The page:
Patient and family caregiver perspectives of Advance Care Planning: qualitative findings from the ACTION cluster randomised controlled trial of an adapted respecting choices intervention

K. Pollock*, F. Bulli, G. Caswell, H. Kodba-Čeh, U. Lunder, G. Miccinesi, J. Seymour, A. Toccafondi, J. J.M. van Delden, M. Zwakman, J. Rietjens, A. van der Heide, M. Kars

*Corresponding author for this work

Research output: Contribution to journalArticleAcademicpeer-review

Abstract

Advance Care Planning (ACP) is widely regarded as a component of good end-of-life care. However, findings from a qualitative international study of patient and family caregiver attitudes and preferences regarding ACP highlight participants’ ambivalence towards confronting the future and the factors underlying their motivation to accept or defer anticipatory planning. They show how ACP impacts on, and can be determined by, relationships between patients and their family caregivers. Although some patients may welcome the chance to engage in ACP a tendency towards either therapeutic optimism or fatalism can limit its perceived appeal or benefit. The focus on individual autonomy as an ethical principle underlying ACP does not resonate with real world settings. Many patients naturally orient to share responsibility and decision making within the network of significant others in which they are embedded, rather than exert unfettered freedom of ‘choice’.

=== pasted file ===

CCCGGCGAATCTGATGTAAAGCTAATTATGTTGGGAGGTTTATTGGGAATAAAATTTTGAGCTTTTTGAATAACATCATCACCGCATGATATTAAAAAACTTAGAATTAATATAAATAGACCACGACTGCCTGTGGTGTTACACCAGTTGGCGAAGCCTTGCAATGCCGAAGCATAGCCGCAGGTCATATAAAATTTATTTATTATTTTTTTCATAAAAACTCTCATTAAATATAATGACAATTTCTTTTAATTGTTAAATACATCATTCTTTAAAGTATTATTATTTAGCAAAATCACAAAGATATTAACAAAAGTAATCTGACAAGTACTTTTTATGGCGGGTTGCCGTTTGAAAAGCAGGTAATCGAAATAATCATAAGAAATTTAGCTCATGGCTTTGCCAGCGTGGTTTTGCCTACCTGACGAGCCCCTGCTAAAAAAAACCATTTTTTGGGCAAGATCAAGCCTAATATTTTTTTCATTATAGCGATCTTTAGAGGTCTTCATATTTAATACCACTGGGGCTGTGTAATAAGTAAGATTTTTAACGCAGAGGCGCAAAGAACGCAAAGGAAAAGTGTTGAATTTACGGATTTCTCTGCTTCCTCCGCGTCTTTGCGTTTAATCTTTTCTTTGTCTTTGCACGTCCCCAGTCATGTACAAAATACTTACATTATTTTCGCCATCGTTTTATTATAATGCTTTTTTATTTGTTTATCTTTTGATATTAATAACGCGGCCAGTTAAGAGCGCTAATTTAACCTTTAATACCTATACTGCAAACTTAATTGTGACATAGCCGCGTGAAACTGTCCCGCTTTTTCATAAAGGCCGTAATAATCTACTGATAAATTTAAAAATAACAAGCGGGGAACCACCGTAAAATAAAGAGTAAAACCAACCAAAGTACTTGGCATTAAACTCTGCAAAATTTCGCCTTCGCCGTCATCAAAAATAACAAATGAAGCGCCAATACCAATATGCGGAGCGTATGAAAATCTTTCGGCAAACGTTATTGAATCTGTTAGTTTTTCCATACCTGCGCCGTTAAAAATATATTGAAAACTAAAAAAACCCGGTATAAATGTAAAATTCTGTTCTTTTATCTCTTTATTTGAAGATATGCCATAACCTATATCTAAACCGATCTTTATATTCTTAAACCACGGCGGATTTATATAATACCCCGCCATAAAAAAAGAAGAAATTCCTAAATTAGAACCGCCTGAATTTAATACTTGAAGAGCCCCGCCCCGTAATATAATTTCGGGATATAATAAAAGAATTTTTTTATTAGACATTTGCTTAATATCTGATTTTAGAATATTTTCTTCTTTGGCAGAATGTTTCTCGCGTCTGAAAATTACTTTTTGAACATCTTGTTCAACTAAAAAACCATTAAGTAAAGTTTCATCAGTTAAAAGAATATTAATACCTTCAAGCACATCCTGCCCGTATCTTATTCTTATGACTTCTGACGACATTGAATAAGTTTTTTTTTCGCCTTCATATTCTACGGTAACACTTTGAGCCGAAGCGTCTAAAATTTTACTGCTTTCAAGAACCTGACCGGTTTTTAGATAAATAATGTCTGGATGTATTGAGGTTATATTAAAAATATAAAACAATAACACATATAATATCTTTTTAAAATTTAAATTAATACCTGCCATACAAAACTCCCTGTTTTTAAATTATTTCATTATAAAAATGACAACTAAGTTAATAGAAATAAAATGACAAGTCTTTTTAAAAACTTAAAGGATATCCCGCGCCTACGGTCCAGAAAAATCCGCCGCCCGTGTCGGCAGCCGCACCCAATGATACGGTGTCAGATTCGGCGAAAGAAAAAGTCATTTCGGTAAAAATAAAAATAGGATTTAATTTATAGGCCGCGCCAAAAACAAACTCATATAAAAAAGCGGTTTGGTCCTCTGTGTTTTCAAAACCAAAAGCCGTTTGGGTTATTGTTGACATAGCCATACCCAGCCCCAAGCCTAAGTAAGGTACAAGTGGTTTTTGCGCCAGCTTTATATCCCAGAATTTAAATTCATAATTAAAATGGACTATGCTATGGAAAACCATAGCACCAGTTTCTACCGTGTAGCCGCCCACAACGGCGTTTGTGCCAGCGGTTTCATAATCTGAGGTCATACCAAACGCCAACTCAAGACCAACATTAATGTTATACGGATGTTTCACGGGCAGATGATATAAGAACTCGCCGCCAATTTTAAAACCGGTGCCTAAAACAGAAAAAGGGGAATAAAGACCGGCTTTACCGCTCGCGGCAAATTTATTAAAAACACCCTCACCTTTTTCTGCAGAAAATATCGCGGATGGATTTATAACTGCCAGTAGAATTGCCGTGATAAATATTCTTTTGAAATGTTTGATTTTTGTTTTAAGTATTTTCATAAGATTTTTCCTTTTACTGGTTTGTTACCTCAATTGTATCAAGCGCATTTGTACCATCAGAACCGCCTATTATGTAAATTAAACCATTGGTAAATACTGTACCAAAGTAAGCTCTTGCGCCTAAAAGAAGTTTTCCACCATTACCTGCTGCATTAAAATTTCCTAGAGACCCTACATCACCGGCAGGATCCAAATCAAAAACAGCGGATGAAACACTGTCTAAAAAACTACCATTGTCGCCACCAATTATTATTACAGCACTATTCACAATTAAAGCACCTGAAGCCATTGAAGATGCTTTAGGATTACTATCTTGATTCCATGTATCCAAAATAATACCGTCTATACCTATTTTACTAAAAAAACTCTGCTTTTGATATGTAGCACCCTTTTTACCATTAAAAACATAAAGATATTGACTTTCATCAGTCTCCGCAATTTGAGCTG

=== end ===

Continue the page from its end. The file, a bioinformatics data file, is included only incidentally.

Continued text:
Original languageEnglish
Pages (from-to)69-89
Number of pages21
JournalMortality
Volume29
Issue number1
DOIs
Publication statusPublished - 2024

Keywords

  • Advance Care Planning
  • cancer
  • end of life care
  • qualitative research
  • Respecting choices

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